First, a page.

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3/4ton or 1ton in mud?

Discussion in 'The Garage' started by muddybuddy, Sep 3, 2005.

  1. muddybuddy

    muddybuddy 3/4 ton status

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    hey guys, ive got gears and a locker to do 3/4ton. currently its still on 10b f/r. i was wondering if 3/4ton would be strong enough for the mud, or should i look for a dana 60? the truck is 8" lift and 35s, and i plan to keep 35s. i kind of want to lock the front but dont trust a 10b locked up. what would you do?
     
  2. darkshadow

    darkshadow 1 ton status

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    drive it carefully, and see what it will (or wont) do.

    keep you eyes out for a 60 or a 60 equiped truck (part the rest)

    could always throw the locker in and buy u joint on sale and stock up, even if you get a 60 a good used 10 bolt locker will sell good here.

    its all in how you drive it, 35 and mud i dont see a problem at all.
     
  3. muddybuddy

    muddybuddy 3/4 ton status

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    ya that was kind of my thinking, because ive already got all the 10b stuff, and ive had it up for sale on here and some lookers, but none serious....if i do lock it up or even put a limited slip, will i be able to get most of my money back out of it if i find a dana 60?
     
  4. thezentree

    thezentree 3/4 ton status

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    For strict mud, a lot of local guys run 3/4 ton over 1 ton, even on bigger tires. Some of the reasoning for that is cost, but a fair amount of people have told me that they run a smaller axle up front to try and lessen drag up front from the mud. On 35s you'll be fine, just don't get too insane.
     
  5. muddybuddy

    muddybuddy 3/4 ton status

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    so even if i put a posi or locker in there, i will probably still be ok? i dont wanna break axle-shafts or anything if i can avoid it
     
  6. crazyhole812

    crazyhole812 1/2 ton status

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    don't think 35's should beat it up
     
  7. Diesel Dan

    Diesel Dan 1/2 ton status

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    You guys must have had better luck than most of us. Have seen a couple guys try limited slips in the front of 10bolts, broken axle shafts quite often. I know a few that mud drag and run 1/2 ton fronts, just for weight. But they got tired of constantly breaking and now have alloy shafts and spools.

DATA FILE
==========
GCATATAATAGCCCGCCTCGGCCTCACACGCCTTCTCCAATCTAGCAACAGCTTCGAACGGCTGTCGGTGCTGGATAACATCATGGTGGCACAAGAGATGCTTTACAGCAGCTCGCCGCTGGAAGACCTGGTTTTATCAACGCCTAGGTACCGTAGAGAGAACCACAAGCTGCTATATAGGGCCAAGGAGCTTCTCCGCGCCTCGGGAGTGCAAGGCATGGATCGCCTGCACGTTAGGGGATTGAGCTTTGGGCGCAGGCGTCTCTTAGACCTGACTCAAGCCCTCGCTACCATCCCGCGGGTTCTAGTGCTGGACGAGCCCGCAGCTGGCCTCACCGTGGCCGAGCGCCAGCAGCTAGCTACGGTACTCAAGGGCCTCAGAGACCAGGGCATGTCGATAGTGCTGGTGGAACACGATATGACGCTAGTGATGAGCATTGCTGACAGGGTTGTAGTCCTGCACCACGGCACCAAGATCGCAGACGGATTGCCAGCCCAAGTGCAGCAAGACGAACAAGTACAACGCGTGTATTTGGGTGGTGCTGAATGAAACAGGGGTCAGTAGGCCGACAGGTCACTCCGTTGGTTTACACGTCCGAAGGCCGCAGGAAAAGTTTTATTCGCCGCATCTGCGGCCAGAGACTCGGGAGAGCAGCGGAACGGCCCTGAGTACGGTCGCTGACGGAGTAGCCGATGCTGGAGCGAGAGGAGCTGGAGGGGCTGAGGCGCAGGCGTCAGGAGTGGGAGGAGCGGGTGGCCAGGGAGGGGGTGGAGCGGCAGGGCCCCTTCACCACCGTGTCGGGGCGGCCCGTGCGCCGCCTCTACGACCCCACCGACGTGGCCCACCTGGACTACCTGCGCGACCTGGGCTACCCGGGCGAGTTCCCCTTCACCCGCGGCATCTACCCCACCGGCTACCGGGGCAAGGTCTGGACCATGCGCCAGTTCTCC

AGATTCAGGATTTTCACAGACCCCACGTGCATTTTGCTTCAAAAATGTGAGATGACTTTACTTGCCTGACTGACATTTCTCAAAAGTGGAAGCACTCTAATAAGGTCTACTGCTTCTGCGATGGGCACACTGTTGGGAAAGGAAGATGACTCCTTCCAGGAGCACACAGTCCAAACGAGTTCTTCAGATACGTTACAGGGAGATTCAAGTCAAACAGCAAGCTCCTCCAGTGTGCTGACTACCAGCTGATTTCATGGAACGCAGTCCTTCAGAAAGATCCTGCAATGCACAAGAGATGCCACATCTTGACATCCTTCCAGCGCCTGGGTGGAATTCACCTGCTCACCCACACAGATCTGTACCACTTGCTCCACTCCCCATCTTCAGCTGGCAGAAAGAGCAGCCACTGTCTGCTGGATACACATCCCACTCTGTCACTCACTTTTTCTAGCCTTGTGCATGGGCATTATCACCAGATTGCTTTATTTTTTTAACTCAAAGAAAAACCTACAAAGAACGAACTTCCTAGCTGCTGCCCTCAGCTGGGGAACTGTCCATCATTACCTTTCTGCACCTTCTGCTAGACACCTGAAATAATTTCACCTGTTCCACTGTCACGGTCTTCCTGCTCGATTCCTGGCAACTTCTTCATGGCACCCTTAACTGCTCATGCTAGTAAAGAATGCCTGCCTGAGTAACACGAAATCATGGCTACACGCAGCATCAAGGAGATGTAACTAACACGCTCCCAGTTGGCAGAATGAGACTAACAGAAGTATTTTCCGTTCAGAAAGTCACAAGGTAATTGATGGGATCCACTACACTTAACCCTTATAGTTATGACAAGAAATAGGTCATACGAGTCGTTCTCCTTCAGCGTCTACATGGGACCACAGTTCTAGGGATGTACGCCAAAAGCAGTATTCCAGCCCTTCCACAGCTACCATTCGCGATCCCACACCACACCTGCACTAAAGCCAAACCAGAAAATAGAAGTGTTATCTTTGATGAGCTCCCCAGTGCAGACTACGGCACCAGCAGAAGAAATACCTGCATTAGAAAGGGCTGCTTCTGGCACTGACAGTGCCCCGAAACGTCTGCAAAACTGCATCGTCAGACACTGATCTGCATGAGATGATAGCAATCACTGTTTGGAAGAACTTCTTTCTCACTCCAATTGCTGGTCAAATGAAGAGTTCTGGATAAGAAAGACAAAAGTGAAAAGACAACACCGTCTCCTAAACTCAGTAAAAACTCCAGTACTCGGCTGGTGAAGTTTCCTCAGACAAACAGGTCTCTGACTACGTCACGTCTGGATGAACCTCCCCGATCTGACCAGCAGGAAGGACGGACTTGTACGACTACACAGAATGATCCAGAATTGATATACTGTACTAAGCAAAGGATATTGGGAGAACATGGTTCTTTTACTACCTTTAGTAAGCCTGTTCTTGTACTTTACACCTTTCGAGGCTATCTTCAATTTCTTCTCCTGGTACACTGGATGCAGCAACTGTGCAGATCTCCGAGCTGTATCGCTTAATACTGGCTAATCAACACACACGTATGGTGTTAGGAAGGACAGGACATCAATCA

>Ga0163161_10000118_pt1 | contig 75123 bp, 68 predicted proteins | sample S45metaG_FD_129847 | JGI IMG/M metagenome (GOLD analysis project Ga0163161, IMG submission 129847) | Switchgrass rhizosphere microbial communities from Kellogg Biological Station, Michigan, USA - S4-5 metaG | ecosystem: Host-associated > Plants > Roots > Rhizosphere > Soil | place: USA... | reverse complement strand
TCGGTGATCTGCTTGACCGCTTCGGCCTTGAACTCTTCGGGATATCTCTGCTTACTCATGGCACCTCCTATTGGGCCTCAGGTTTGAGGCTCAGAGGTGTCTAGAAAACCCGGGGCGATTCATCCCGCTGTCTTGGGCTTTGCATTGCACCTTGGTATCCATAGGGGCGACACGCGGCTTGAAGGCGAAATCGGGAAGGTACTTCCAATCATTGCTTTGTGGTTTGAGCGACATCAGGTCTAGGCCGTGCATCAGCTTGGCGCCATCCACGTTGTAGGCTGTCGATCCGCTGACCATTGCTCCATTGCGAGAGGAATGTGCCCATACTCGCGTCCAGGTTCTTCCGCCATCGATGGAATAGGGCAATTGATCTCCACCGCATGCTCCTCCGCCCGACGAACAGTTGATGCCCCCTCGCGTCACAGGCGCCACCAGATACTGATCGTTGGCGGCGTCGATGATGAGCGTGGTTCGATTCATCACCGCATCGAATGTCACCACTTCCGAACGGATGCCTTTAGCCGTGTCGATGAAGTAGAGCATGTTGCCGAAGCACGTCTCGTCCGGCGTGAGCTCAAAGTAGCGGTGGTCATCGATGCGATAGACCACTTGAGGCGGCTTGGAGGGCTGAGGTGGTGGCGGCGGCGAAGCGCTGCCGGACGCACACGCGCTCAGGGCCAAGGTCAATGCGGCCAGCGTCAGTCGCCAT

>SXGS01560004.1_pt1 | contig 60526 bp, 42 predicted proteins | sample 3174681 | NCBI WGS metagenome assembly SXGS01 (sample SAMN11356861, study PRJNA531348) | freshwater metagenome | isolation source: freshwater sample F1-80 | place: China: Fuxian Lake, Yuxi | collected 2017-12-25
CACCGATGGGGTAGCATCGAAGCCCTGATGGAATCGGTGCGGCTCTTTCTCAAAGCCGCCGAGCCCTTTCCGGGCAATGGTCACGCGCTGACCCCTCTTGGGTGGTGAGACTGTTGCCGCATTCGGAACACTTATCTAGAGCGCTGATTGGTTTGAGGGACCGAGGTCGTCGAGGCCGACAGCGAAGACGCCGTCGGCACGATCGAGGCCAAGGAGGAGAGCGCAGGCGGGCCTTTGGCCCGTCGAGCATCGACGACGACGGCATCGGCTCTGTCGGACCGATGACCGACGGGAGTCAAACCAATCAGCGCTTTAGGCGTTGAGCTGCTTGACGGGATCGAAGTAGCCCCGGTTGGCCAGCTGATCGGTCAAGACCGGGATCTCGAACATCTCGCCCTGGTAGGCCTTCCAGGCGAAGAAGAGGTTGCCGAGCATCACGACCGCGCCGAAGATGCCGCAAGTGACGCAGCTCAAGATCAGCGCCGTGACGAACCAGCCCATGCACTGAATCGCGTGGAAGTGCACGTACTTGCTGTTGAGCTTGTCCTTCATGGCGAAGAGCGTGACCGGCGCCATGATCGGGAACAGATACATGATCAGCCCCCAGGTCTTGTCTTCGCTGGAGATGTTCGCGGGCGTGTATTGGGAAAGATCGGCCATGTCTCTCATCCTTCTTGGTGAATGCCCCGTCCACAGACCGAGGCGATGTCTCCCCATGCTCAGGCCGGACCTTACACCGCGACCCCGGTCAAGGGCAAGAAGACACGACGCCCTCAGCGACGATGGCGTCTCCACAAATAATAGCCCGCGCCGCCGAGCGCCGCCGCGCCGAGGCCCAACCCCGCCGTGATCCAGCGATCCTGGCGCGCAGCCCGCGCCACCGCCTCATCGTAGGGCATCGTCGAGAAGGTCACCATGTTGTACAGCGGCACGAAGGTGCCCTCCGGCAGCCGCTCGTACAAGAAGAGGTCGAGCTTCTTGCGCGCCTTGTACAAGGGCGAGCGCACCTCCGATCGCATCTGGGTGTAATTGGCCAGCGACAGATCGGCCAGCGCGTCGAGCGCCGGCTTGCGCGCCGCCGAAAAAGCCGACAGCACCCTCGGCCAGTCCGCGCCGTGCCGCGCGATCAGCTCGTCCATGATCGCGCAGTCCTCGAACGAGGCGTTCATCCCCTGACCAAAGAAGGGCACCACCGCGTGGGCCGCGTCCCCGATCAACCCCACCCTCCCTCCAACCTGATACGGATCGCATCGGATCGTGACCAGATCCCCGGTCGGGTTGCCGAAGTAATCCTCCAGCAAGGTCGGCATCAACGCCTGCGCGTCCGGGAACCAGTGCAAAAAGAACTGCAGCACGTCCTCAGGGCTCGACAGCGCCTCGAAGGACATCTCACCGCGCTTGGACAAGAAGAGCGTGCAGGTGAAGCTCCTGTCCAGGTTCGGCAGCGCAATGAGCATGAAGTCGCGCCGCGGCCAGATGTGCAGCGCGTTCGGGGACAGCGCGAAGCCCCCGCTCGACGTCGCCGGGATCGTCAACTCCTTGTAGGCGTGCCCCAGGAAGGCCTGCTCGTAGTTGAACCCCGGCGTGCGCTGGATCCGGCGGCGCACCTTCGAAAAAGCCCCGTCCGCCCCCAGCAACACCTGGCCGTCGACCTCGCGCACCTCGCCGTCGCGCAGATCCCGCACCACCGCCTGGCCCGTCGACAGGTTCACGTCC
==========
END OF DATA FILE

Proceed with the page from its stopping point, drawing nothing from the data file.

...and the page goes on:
Running 35-36x12.50s I've seen many axle shafts, u-joints, R&Ps and even busted carriers. Most of this was on trail rides, non-competitive bogs. Some get lucky, some don't. Seen them last fairly long at times with 38-40s(non-big block), but not with LSDs.
     
  8. cybrfire

    cybrfire 1 ton status Vendor GMOTM Winner

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    Most of the guys I know that race mud and have tires in that range are using 1/2 and 3/4 ton stuff. Very few if any actually have 1 ton. Lot of weight reduction which helps in the mud plus your spinning straight line. Easier on parts than having gobs of traction and torque on the other side. Just for an FYI one guy I know built his transfercase out of a couple hanger bearings, single row sprockets and I think he said #60 roller chain. He's been hitting it hard for years with quite a few ponies and its still together. Oh, almost forgot the sprockets are held on the shaft with a single 1/4" key.

    Mud is usually nicer for drivetrain parts. I think you'll be OK with 3/4 ton. Just my .02.
     
  9. 78Suburban

    78Suburban 1/2 ton status

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    drove 70 miles to watch a mud bogg tonight... it was AWSOME.. anyway, there was a fellow there that had a WICKED truck... it flew threw the deep mud pit in only a few seconds.. I talked to the fellow and he said it was a 612 motor pushing a little over 1000 hp (hearing the beast run, I certainly believe it).. it had about 40's on it... he was selling gumbo mudders he used to have on the front because he said they were too agressive and liked to break shafts.. but he's been doing plenty of 1000hp runs with big tires with no brakage.... I asked him what front axle he had, expecting to hear Dana 60... he answer a GM corporate 10 bolt.. :bow:
     
  10. Greg72

    Greg72 "Might As Well..." Staff Member Super Moderator

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    You're kind of in that "no mans land" area with your tire size.....


    You may break a few parts on a 10 bolt but the tires aren't quite large enough to make a D60 an obvious answer.

    My strategy would be to run the 10 bolt (and carry a few spare shafts and joints) and see how often you break. As I'm sure you know, driving style makes a difference too. If you are only occasionally fragging parts, you could probably make a few select upgrades to shafts and maybe go the CTM route.

    If the breakage is non-stop, you might have to acknowledge that the 10B isn't going to get you where you want to be strength-wise and start the process of looking for the 60.
     
  11. resurrected_jimmy

    resurrected_jimmy 1/2 ton status

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    spool the front end and learn to drive it that way no shock loading through the differential that way and you can't beat the traction
     

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